Why I don’t want my daughters to join a sorority
Jules Taggart

I’ve never fully understood what function these fraternities and sororities really serve. Both my undergraduate experiences were on East coast, inner city campuses which had no Greek life so I never witnessed it first hand. I was dirt poor and usually working when not in class in order to pay rent and keep a few groceries in the pantry, so I wasn’t active in much social life with fellow students.

So I’ll admit that my perception of Greek life is probably more informed by movies like Revenge of the Nerds and Animal House than it should be.

I once worked with a woman who was a member of a sorority at a more rural university and even she had a tough time explaining what it is the sorority does or even why she joined. Essentially she said it was a way to create a social life on remote campuses where you weren’t just a subway ride away from bars. She said it was also like a network, but not that different than being an alumni of her school. I guess all that makes sense but it still sounds antiquated to me (I think it did to her too).

When I hear the words “fraternity” or “sorority” my first association is always preppy, affluent white people that all look and dress the same from the 50s or early 60s (pre-integration, pre-sexual revolution). Same blonde hair. Same jackets and skirts. Entitled young people under tremendous pressure to conform and uphold the family name, raised to be contemptuous of everything outside their bubble.

While I’m aware that isn’t at all fair that’s still the image that comes to mind. When I think about what they are — exclusionary clubs with no stated goal or purpose — I fail to see the 21st century relevance to them. For instance a chess club, a student veterans group, LGBT support group, or an Korean-American Student Association has an explicit thing that members can be passionate about or bond over.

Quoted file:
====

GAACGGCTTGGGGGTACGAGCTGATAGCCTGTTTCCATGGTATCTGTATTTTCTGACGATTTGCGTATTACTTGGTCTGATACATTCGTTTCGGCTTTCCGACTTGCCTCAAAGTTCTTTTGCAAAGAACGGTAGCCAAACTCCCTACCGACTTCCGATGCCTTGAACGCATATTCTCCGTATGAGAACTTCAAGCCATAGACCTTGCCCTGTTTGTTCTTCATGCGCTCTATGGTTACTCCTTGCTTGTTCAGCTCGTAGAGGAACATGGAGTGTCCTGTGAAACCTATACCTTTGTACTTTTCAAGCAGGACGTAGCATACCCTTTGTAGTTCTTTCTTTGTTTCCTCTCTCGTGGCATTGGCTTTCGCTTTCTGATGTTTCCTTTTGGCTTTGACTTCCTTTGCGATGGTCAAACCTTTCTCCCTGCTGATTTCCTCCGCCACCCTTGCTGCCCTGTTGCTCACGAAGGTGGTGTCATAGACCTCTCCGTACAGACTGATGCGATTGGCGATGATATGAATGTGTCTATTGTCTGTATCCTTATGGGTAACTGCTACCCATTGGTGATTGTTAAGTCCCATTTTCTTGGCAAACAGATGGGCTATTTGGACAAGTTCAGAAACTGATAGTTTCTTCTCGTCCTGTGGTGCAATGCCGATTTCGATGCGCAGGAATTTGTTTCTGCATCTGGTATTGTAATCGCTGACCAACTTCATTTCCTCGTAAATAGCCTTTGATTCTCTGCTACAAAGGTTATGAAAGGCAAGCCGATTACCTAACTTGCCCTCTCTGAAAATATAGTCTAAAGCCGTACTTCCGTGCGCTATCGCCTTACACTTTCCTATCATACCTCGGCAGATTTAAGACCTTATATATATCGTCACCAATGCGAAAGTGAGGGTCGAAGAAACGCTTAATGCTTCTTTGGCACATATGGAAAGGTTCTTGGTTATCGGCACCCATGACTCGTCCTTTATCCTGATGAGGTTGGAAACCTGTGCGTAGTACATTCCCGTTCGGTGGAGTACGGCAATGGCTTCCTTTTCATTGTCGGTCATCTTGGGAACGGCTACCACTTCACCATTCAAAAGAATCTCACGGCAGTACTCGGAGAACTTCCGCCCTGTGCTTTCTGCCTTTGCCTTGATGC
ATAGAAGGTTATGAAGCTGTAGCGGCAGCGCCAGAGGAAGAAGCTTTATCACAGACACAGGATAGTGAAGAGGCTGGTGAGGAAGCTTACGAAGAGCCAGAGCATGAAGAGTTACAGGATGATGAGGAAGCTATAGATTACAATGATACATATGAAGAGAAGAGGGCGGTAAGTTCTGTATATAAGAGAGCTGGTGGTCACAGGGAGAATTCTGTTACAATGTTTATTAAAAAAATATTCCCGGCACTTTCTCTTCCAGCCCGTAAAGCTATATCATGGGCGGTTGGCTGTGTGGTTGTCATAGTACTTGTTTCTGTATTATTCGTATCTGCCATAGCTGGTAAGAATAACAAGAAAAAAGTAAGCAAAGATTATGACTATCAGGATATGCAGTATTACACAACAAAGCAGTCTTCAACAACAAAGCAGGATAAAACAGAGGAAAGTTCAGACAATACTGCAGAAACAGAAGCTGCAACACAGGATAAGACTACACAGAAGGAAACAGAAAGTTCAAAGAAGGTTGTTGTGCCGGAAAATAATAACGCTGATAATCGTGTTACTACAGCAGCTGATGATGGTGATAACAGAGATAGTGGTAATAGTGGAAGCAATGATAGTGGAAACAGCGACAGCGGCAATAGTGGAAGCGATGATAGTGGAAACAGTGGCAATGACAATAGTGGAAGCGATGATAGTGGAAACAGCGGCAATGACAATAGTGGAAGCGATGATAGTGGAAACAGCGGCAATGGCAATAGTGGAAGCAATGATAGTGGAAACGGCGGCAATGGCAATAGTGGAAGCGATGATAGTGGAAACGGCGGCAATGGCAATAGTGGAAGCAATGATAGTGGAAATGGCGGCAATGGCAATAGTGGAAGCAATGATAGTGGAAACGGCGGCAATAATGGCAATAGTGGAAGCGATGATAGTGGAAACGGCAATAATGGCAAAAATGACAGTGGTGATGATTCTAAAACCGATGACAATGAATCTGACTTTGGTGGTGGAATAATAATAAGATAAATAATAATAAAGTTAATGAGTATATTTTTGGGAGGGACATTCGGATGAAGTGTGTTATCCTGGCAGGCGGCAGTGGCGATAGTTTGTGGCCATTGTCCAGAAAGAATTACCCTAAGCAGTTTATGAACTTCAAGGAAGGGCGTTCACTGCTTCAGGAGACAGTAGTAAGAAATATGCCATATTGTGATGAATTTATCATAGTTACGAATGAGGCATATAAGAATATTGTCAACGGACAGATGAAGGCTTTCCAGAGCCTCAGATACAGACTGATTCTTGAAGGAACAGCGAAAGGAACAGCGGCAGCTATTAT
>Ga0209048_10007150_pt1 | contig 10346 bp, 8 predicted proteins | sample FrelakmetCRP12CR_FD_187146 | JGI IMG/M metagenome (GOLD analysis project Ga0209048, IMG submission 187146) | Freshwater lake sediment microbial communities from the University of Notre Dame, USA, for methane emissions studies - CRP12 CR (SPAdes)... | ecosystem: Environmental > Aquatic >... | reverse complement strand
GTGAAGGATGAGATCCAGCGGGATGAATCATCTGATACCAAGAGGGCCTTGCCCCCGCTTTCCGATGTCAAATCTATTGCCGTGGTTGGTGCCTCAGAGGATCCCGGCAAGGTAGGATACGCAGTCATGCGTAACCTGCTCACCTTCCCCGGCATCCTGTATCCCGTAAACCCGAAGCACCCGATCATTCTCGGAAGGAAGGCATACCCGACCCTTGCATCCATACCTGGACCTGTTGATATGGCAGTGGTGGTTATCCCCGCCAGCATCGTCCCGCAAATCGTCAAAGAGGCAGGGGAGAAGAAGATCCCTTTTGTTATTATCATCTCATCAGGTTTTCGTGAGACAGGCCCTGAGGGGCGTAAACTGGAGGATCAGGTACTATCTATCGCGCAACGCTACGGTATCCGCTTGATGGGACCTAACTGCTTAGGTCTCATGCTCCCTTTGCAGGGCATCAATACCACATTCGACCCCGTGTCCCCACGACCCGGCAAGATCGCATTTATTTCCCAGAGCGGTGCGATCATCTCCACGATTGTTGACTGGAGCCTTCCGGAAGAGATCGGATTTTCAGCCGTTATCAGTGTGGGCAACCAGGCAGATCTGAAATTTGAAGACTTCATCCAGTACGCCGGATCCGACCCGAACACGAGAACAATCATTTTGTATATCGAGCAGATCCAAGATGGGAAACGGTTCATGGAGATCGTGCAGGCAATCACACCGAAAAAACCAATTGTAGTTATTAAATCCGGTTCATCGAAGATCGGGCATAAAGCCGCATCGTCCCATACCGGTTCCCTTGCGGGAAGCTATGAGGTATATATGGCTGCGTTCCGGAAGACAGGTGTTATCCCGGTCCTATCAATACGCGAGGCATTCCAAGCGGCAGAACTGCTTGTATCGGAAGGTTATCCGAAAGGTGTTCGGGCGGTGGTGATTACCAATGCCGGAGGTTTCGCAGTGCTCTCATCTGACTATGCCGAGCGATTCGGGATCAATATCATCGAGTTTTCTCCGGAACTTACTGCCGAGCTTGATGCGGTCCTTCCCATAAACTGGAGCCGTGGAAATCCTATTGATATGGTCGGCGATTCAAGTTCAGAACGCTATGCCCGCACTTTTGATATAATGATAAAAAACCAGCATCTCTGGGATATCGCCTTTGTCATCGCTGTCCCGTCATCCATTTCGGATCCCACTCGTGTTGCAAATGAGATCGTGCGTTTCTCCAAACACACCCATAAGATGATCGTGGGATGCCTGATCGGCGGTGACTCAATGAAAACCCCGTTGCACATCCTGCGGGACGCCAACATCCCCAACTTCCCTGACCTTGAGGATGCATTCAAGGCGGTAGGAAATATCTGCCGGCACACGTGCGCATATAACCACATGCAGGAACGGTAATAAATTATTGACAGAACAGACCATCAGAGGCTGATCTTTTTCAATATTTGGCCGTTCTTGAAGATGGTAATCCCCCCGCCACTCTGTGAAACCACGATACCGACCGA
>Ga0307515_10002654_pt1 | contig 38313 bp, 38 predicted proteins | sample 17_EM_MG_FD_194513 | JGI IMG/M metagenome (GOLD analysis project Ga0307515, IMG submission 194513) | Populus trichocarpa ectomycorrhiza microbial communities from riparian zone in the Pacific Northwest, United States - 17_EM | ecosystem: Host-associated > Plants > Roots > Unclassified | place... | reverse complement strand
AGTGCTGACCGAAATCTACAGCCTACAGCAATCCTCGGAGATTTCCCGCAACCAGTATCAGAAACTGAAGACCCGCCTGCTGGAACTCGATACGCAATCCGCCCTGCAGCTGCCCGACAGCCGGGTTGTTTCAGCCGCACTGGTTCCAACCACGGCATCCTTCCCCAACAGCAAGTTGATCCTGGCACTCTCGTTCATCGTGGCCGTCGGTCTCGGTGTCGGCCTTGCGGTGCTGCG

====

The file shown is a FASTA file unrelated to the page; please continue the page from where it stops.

A sorority on the other hand? Hard to say why it really exists, or what is more compelling about joining one over another. Is the main cache exclusivity? Are the more selective sororities that much more desirable? I really don’t know.

I’m not opposed to them in the sense I can’t find a reason their ability to operate should be illegal. I presume they existed at Stanford where I went to grad school which is massive and somewhat disconnected from urban life. As an overworked engineering grad student well into his 30s at a research institution I didn’t personally encounter any Greek life there, although I heard there was an undergraduate part of campus where frat houses were.

The very notion of a frat house in Silicon Valley seems laughably anachronistic to me. Do tech company start up founders court VC money through fraternity networks? Do all the software engineers and data scientists (an overwhelming number of whom are coming from India and East Asia and have advanced degrees from all over the world) network through fraternities (and sororities)? I doubt it.

Fraternities and sororities really sound like relics of a bygone era —a time when daughters were sent off to college so they would meet and marry a college-educated guy (basically a way of maintaining caste) and not end up impregnated by some working-class cretin. They may have made more sense in a time when class-consciousness and racial purity were pronounced and when climbing social ladders to get into more exclusive echelons of society was a goal. I could see a 50s parent pressuring their precious daughter into joining a sorority so she can meet young men in a socially comparable fraternity. I don’t see what the value proposition is today for female college students. In an age when gendered restrooms are a source of public controversy and LG marriage is legal such a weirdly heteronormative institution as Greek life seems almost absurd (do fraternities and sororities even admit openly gay members?)

As we hopefully now educate women to cultivate their minds so they can be active, independent contributors to society and economic life the need for such extracurricular institutions will be obsolete.

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